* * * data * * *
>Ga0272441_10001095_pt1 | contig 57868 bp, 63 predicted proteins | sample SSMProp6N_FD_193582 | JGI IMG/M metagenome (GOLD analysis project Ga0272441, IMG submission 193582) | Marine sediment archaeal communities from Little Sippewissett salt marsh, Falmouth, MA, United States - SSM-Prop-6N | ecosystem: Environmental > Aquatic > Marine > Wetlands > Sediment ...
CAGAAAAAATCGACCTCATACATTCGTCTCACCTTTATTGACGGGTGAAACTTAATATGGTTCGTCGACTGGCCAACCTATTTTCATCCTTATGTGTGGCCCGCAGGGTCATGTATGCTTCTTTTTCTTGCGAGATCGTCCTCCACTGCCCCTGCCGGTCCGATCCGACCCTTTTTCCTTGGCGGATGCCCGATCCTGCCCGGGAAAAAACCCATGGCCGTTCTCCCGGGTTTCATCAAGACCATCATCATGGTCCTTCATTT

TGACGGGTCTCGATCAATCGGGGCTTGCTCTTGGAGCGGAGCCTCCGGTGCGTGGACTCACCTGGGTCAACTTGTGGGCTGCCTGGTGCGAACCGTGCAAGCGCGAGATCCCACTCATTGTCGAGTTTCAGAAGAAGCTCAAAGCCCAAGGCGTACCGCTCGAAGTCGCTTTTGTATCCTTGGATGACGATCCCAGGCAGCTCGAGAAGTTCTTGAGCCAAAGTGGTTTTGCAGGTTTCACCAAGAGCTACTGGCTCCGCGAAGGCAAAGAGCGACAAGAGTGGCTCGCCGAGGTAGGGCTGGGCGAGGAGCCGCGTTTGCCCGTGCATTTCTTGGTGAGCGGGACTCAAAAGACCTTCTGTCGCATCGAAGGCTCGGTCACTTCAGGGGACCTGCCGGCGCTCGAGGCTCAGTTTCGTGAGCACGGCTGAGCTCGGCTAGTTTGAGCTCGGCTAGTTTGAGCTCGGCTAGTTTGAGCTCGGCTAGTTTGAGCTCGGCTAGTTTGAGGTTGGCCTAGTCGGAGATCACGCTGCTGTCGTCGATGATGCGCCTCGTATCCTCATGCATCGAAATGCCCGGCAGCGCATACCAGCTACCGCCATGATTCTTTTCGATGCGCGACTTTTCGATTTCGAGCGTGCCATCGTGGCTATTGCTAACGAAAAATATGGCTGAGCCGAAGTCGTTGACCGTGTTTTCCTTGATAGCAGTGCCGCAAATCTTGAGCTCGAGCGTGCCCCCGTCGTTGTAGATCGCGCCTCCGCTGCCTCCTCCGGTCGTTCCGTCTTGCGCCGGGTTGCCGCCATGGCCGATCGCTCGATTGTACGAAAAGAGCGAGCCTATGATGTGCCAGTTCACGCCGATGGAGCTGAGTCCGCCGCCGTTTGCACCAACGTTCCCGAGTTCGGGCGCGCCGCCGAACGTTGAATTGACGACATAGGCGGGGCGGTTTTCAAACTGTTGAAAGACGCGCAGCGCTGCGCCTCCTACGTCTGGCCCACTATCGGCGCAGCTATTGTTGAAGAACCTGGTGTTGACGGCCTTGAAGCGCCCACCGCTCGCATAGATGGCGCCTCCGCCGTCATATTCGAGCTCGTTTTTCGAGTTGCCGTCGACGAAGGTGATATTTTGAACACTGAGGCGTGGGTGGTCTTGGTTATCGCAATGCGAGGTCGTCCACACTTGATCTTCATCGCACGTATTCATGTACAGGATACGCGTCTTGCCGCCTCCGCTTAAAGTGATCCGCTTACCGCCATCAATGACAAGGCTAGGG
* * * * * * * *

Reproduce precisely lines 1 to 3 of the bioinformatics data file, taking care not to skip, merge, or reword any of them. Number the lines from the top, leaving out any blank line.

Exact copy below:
>Ga0272441_10001095_pt1 | contig 57868 bp, 63 predicted proteins | sample SSMProp6N_FD_193582 | JGI IMG/M metagenome (GOLD analysis project Ga0272441, IMG submission 193582) | Marine sediment archaeal communities from Little Sippewissett salt marsh, Falmouth, MA, United States - SSM-Prop-6N | ecosystem: Environmental > Aquatic > Marine > Wetlands > Sediment ...
CAGAAAAAATCGACCTCATACATTCGTCTCACCTTTATTGACGGGTGAAACTTAATATGGTTCGTCGACTGGCCAACCTATTTTCATCCTTATGTGTGGCCCGCAGGGTCATGTATGCTTCTTTTTCTTGCGAGATCGTCCTCCACTGCCCCTGCCGGTCCGATCCGACCCTTTTTCCTTGGCGGATGCCCGATCCTGCCCGGGAAAAAACCCATGGCCGTTCTCCCGGGTTTCATCAAGACCATCATCATGGTCCTTCATTT

TGACGGGTCTCGATCAATCGGGGCTTGCTCTTGGAGCGGAGCCTCCGGTGCGTGGACTCACCTGGGTCAACTTGTGGGCTGCCTGGTGCGAACCGTGCAAGCGCGAGATCCCACTCATTGTCGAGTTTCAGAAGAAGCTCAAAGCCCAAGGCGTACCGCTCGAAGTCGCTTTTGTATCCTTGGATGACGATCCCAGGCAGCTCGAGAAGTTCTTGAGCCAAAGTGGTTTTGCAGGTTTCACCAAGAGCTACTGGCTCCGCGAAGGCAAAGAGCGACAAGAGTGGCTCGCCGAGGTAGGGCTGGGCGAGGAGCCGCGTTTGCCCGTGCATTTCTTGGTGAGCGGGACTCAAAAGACCTTCTGTCGCATCGAAGGCTCGGTCACTTCAGGGGACCTGCCGGCGCTCGAGGCTCAGTTTCGTGAGCACGGCTGAGCTCGGCTAGTTTGAGCTCGGCTAGTTTGAGCTCGGCTAGTTTGAGCTCGGCTAGTTTGAGCTCGGCTAGTTTGAGGTTGGCCTAGTCGGAGATCACGCTGCTGTCGTCGATGATGCGCCTCGTATCCTCATGCATCGAAATGCCCGGCAGCGCATACCAGCTACCGCCATGATTCTTTTCGATGCGCGACTTTTCGATTTCGAGCGTGCCATCGTGGCTATTGCTAACGAAAAATATGGCTGAGCCGAAGTCGTTGACCGTGTTTTCCTTGATAGCAGTGCCGCAAATCTTGAGCTCGAGCGTGCCCCCGTCGTTGTAGATCGCGCCTCCGCTGCCTCCTCCGGTCGTTCCGTCTTGCGCCGGGTTGCCGCCATGGCCGATCGCTCGATTGTACGAAAAGAGCGAGCCTATGATGTGCCAGTTCACGCCGATGGAGCTGAGTCCGCCGCCGTTTGCACCAACGTTCCCGAGTTCGGGCGCGCCGCCGAACGTTGAATTGACGACATAGGCGGGGCGGTTTTCAAACTGTTGAAAGACGCGCAGCGCTGCGCCTCCTACGTCTGGCCCACTATCGGCGCAGCTATTGTTGAAGAACCTGGTGTTGACGGCCTTGAAGCGCCCACCGCTCGCATAGATGGCGCCTCCGCCGTCATATTCGAGCTCGTTTTTCGAGTTGCCGTCGACGAAGGTGATATTTTGAACACTGAGGCGTGGGTGGTCTTGGTTATCGCAATGCGAGGTCGTCCACACTTGATCTTCATCGCACGTATTCATGTACAGGATACGCGTCTTGCCGCCTCCGCTTAAAGTGATCCGCTTACCGCCATCAATGACAAGGCTAGGG